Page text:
Natural dyes were based upon plants and insects that lived in specific climates and locales. European imperialism was fueled by the desire to secure natural materials that did not thrive in northern climates. The settlement of America was part of this push to annex territories and acquire such climatic resources as beaver pelts, tobacco, cochineal, logwood, and indigo, the last of which soon became an important crop in Georgia and South Carolina, (cultivated African slaves who were themselves victims of these same forces). The allure of exotic products in a natural resource-based economy gave the colonial raw materials great economic value. These dyestuffs thus fit neatly into the mercantilist theory of trade, which posited that the colonies should supply natural resources for the industry of the mother country, and then provide markets for the finished goods.

Besides colonial possessions, natural resource economies required naval power and an extensive merchant marine for successful trading in a variety of natural materials. This trade early found its own logical organization, like the old "three corner trade," and it involved dyestuff as well as rum. Consequently, one colonial American dyer lamented that, although cochineal came from Central America, he could legally obtain it only if it was shipped back to the Americas from a European port.

Commercial Economy and Home Production

In many early American communities, craft dyers existed side-by-side with home dyers. The equipment in both cases was simple--a vat or iron pot, and perhaps a copper kettle--and both used locally available natural plants. Both groups also shared a certain amount of information; by the late 18th century, published recipes for a number of dyes were available to the craftsman and the home dyer. However, there were distinct differences between the two. Craft dyers were men, they represented a commercial economy, and they sought to maintain control over their work by guild organization and the protection of trade secrets. Household dyers were women and their work reflected an economy based on home production that was less sensitive to shared information. Craft dyers were more likely to employ imported dyestuffs and to attempt a wider array of colors. Colonial women, whose household duties often included spinning thread and weaving cloth for their families, were naturally led to perform some of the finishing processes, using soap they made and dyestuffs they had grown.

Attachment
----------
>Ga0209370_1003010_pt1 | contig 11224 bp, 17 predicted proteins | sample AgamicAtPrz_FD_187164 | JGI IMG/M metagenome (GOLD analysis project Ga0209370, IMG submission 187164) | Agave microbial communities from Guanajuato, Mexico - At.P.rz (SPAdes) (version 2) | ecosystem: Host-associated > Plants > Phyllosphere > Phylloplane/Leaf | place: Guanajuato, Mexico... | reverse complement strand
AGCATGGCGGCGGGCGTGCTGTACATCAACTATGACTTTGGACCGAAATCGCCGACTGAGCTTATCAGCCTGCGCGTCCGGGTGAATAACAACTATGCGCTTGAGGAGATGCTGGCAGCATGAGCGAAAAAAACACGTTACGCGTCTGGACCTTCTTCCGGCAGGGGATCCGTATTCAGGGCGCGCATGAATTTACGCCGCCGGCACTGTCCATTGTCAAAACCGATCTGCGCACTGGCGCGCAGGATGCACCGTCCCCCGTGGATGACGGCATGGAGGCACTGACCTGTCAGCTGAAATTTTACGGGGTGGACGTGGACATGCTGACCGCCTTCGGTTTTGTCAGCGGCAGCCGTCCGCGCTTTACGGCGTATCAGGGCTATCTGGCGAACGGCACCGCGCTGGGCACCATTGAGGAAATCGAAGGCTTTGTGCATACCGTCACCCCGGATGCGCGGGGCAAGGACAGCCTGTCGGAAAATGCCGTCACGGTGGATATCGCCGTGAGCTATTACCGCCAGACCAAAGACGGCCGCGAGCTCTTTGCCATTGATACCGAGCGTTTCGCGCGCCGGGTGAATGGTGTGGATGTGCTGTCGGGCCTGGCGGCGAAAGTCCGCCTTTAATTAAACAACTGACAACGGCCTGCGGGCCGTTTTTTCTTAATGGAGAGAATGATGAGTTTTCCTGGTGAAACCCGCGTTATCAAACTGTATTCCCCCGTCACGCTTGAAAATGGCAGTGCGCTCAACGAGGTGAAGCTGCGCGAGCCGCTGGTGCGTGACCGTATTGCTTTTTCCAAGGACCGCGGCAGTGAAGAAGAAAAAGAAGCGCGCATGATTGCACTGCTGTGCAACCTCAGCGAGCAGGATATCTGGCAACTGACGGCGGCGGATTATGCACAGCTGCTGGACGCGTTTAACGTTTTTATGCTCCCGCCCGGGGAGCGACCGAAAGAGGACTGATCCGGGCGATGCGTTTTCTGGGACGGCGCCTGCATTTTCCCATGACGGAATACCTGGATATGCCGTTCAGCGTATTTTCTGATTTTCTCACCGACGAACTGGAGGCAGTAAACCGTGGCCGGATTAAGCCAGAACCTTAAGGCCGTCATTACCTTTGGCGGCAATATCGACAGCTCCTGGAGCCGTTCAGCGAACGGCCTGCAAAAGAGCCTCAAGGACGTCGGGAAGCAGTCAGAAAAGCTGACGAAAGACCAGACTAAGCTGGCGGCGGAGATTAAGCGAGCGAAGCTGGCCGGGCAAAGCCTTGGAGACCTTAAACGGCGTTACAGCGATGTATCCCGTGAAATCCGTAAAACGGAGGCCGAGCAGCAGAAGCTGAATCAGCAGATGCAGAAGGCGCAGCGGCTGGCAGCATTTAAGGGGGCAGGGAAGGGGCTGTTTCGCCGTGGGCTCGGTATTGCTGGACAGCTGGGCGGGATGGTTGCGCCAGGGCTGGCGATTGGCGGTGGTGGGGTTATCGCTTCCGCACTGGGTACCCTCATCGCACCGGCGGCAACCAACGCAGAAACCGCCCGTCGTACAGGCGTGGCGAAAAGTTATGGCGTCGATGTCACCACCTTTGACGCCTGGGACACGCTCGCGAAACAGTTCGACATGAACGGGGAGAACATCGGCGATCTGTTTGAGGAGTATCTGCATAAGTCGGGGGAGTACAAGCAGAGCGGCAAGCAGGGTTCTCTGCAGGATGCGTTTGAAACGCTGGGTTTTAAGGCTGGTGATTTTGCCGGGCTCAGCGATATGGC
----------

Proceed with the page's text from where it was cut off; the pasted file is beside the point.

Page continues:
The technology of dyeing with natural materials is much alike throughout the world, with comparable levels of achievement at any given time. So, for instance, using essentially the same techniques as those employed by craft dyers in the colonial period, though developed independently, American Indians produced a vivid array of colors which they applied to a variety of materials.


The Industrialization of Bleaching and Dyeing

Mechanization and the factory system of production, which so altered the manufacture of cloth, also changed bleaching and dyeing--and increasingly these processes were incorporated into the factory itself. In fact, the widespread use of chemical products in cloth finishing directly followed the industrialization of textile production, reinforcing the shift from craft to factory methods.